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Miguel Indurain knows his cycling career has been brilliant. What's left is to add extra luster, which he fully expects to do by winning the Tour de France for an unprecedented sixth straight time.

"To win the Tour once is to make history. I'm here to continue my streak," the Spaniard said Friday in this small southern Dutch town, where the grueling three-week event starts this year.The man known as "Big Mig" has turned the sport's most prestigious event into his personal domain, though a stiff challenge may be expected from rivals such as world No. 1 Laurent Jalabert of France and his onetime teammate, Alex Zulle of Switzerland, last year's Tour runner-up.

Den Bosch hosts Saturday's 5.8-mile prologue, in which Indurain will challenge Olympic pursuit champion Chris Boardman and 1994 Tour of Italy winner Yevgeny Berzin for top honors.

The historic cathedral town also is the site of Sunday's 129.6-mile first stage, and the start of Monday's second, which will take the riders out of the Netherlands, through Belgium and into France.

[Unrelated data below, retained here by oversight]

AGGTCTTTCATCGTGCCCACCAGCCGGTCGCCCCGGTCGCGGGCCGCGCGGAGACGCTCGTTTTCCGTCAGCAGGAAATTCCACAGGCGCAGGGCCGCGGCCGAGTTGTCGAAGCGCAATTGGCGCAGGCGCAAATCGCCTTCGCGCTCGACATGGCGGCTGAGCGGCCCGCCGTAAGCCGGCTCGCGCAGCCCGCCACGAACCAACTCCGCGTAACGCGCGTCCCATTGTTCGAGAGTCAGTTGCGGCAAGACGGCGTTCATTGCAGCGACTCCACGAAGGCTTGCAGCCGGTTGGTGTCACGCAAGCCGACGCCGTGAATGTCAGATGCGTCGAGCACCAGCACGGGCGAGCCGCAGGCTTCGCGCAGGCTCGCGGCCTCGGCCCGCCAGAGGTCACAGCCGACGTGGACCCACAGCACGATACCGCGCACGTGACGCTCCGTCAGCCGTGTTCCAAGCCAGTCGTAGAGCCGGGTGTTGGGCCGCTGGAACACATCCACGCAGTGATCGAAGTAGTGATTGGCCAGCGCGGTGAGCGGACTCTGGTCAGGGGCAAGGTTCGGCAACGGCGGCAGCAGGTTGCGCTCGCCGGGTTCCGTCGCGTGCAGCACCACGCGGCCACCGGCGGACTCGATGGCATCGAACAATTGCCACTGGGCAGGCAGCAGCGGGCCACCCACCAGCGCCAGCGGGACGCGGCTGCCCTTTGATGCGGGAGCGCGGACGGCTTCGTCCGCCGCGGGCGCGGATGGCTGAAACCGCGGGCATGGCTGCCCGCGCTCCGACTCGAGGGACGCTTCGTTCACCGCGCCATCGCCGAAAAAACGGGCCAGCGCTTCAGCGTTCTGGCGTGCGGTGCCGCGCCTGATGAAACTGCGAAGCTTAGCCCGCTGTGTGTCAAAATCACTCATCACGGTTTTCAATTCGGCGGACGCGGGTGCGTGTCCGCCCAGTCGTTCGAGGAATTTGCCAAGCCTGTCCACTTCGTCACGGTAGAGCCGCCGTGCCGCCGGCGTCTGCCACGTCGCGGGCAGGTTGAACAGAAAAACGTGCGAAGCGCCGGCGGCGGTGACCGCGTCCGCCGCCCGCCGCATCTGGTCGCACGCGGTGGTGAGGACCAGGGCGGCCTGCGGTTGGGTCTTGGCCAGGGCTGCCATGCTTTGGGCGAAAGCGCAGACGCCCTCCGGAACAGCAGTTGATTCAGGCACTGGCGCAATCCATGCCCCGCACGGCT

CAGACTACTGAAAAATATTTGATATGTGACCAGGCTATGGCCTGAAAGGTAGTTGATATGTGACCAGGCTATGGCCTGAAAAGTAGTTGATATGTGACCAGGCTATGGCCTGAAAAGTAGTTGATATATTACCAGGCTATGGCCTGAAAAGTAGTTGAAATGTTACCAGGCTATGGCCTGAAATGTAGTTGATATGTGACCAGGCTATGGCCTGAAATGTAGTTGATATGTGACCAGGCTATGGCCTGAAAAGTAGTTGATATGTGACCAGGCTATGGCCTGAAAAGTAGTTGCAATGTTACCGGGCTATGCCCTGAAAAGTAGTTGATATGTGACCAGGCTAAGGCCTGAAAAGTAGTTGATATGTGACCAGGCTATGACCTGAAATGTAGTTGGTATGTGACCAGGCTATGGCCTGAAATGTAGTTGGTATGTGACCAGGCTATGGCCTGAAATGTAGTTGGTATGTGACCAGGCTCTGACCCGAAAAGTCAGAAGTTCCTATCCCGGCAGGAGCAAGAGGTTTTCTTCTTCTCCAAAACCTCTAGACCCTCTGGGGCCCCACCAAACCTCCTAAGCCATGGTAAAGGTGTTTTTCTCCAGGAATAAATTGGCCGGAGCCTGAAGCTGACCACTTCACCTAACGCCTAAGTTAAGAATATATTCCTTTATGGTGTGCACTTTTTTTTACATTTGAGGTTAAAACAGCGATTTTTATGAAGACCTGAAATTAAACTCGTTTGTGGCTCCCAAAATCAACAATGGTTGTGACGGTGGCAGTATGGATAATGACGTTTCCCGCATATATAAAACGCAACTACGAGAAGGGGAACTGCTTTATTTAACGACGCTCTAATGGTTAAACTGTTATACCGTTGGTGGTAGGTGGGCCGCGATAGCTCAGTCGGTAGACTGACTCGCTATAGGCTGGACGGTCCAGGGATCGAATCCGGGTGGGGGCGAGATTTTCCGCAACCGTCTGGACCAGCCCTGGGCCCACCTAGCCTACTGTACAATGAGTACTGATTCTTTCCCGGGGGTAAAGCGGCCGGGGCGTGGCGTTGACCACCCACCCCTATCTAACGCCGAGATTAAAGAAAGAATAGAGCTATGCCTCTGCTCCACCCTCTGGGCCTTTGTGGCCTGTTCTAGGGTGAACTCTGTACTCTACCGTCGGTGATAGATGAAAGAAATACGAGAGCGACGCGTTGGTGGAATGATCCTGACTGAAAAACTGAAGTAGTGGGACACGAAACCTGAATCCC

When the cyclists cross the Tour finish line on the Champs Elysees in Paris, they will have completed 21 stages totaling 2,418 miles, with portions of the route also in Italy and Spain - where the route passes by Indurain's Pamplona home to mark his 32nd birthday.

The Spaniard's strategy in taking the past five Tours - equaling the career record held by Frenchmen Bernard Hinault and Jacques Anquetil and Belgium's Eddy Merckx - has generally been to stay close in the mountain passes and exploit his tremendous time-trial abilities to put minutes between himself and the others.

Only Indurain has won five Tours in succession.

The first long race against the clock this year is the eighth stage, on July 7, an 18.9-mile trek uphill to the Alpine resort of Val d'Isere.

It will be preceded by one day in the Alps and followed by two more, before the lone rest day July 10. That treacherous portion of the Tour will be the key, Indurain said.

"All the stages are crucial, but the three days in the Alps are where someone can win the Tour, or if not win, then at least gain a lead," he said.

The Spanish rider surprised his opponents last year by attacking during a relatively flat leg ahead of the second time trial on the race's next-to-last day.

Among those who seem resigned to watching Indurain cross the finish line on the Champs Elysees with arms raised in triumph yet again is Lance Armstrong of the United States, one member of the sport's younger generation who figures to supplant the Spaniard someday.

Armstrong, the 1993 world road champion, has two individual Tour stage victories to his credit and has won the Tour DuPont - the top stage race in the U.S. - the past two years.